FPGA resources Logic Elements (LEs) Memory (512 KB banks) Memory (small blocks) Multipliers Input/Output Elements (IOEs)

Mapped functionalities NIOS II (softcore 1) NIOS II (softcore 2)

Figure 3. Allocation of two NIOS II softcores. that is constrained by the route map, and varies radically according to the required connections with other functional elements. Figure 3 clearly shows how two instances of the same logic element (a NIOS II softcore) result in very different footprints on the FPGA, even though the number of allocated resources is roughly the same. However, FPGA programming tools allow for another possible placement option. This option is recommended in the case of modular designs, when design modules are possibly developed by different teams and eventually composed or reused among different projects. This placement option is called LogicLock mode. In this case, a functionality can be wrapped in a LogicLock component where the FPGA implementation is constrained by a bounding box with a fixed height and width (see Figure 4). Wrapping all functions into rectangles allows for modularity and efficient packing at the price of some small internal fragmentation. In this paper, we assume that the HW model of a functionality is a rectangle, encapsulating the resources required for its implementation inside the FPGA. Thanks to this assumption, the allocation of functions onto the FPGA can be approximated by a bi-dimensional bin packing problem and we can adopt placement techniques from operations research. In reality, the placement should consider the striped distribution of resources on the FPGA. Although the current solution does not manage these constraints, we believe that the proposed formalization, based on level packing, can be extended to deal with placement constraints derived from the use of resources placed in stripes. Hence we model the FPGA by a homogeneous rectangle of resources of width W and height H. These two values, together with all the other physical dimensions, are expressed in terms of logic elements. We assume the availability of an external quantity M of memory words for storing the code and the data of all the functions implemented in SW. The FPGA implements a variable number m of softcores. These softcores will run the SW tasks. Each softcore is implemented by a rectangle whose height and width are hCPU and wCPU , respectively. The application is a collection of n functional blocks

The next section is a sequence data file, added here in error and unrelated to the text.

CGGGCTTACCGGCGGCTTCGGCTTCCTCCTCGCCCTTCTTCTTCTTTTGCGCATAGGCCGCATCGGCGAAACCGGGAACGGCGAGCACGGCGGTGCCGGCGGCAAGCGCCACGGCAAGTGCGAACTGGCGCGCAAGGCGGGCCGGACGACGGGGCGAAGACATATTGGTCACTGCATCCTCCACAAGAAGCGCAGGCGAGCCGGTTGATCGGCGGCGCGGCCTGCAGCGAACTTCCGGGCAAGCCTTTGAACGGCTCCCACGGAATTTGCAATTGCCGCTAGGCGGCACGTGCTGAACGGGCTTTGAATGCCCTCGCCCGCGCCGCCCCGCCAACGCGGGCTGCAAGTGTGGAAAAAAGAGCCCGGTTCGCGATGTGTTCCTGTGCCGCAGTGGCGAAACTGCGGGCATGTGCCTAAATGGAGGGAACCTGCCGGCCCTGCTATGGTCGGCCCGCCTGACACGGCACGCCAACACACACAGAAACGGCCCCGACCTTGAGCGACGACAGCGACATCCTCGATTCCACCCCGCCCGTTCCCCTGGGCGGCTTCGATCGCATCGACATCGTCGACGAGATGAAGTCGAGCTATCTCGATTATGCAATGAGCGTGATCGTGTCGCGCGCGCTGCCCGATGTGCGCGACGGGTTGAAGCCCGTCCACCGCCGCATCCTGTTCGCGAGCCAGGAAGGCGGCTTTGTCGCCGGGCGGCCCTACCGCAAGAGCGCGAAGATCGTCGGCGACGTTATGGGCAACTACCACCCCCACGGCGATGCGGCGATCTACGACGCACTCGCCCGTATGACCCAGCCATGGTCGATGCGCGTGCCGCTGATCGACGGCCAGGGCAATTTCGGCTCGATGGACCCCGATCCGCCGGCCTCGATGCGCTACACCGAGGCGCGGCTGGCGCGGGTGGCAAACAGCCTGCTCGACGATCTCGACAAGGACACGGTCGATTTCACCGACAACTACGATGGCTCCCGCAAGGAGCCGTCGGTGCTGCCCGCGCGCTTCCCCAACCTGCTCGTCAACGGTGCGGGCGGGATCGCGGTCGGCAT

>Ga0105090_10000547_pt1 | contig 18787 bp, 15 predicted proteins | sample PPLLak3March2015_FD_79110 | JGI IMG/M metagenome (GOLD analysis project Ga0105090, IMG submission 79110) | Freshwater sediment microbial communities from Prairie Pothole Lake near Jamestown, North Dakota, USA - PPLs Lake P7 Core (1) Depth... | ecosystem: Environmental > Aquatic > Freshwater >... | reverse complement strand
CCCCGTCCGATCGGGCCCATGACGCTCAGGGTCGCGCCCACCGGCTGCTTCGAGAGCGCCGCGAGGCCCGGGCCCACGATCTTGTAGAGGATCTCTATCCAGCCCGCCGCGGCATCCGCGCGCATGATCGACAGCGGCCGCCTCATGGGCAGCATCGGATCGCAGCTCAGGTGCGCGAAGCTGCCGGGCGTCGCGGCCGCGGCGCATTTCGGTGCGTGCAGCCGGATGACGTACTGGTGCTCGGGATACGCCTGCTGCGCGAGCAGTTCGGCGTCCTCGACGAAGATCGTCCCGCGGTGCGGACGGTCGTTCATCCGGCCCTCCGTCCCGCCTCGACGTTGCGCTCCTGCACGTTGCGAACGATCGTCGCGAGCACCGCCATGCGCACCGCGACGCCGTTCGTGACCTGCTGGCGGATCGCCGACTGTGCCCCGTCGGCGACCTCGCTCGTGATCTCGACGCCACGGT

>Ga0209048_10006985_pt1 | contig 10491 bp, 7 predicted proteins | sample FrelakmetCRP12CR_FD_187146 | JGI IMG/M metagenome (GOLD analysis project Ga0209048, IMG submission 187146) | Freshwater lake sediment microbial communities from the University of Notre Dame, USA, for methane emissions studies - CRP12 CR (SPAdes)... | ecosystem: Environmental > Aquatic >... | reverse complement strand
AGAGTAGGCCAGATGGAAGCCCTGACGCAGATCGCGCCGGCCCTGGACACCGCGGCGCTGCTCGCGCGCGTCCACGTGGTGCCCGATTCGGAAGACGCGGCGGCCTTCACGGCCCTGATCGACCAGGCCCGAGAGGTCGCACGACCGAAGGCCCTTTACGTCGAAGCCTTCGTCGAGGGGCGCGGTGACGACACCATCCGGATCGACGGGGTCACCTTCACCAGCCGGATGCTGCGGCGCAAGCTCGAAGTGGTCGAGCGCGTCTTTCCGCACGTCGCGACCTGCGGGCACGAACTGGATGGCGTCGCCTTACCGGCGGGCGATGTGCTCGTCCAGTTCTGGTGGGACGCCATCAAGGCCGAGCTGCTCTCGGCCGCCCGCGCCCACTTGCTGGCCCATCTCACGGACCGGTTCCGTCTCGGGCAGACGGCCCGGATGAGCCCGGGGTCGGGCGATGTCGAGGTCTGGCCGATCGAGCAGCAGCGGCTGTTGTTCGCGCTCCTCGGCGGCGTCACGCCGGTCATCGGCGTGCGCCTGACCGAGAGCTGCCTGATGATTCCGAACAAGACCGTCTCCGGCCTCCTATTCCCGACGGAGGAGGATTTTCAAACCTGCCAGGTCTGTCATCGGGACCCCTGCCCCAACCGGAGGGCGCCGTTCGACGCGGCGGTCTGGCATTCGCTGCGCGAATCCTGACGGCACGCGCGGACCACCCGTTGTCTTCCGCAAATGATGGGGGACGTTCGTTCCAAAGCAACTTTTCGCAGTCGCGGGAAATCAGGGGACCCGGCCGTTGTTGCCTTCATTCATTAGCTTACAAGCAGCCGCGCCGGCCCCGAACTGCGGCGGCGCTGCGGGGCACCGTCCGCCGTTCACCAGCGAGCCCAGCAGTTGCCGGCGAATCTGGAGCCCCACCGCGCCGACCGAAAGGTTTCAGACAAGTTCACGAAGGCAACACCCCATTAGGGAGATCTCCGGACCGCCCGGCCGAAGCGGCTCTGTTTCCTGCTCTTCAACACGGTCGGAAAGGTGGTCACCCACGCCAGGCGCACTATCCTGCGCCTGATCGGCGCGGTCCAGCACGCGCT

A = {F1 , . . . , Fn }. Each functional block Fi represents a basic operation of the system. A block Fi has one or more input ports and one output port. Input ports carry a set of signals with a uniform sampling period ti . The signals are processed by the block and the result of the computation is a signal with the same rate, produced on the output port. The sampling period of the input signal ti is also the activation period of the block and each execution instance must complete before the arrival of the next one. Fi is modeled by the tuple (ui , mi , hi , wi , vi ). When a functionality is implemented in software it is executed in the context of a real-time (RT) task executing at the same period ti , with a worst-case computation time (WCET) ci . From the point of view of the CPU requirements, all blocks, and, correspondingly, all RT tasks are modeled by the ratio between their WCET and their period. This attribute, called utilization ui = ci /ti , represents the fraction of the processor that is required for its execution. Several multiprocessor schedulability tests [16, 1, 4] are based on tasks utilizations. The words of external memory that are required by the SW implementation are denoted by mi . When implemented in HW, hi and wi are respectively the height and the width of the rectangle representing the FPGA area that is required and vi is the fraction of processor time that is required for the execution on the softcores of the communication and synchronization routines setting up the input data and collecting the results from the HW-implemented functions. Our solution is a first attempt at solving a very complex design optimization problem. We start from an idealized view of the actual placement problem, where routing and resource constraints are not included. In practice, this means that there is no guarantee of optimality, and that the solution provided by the optimization procedure needs to be processed by place-and-route tools to confirm its feasibility.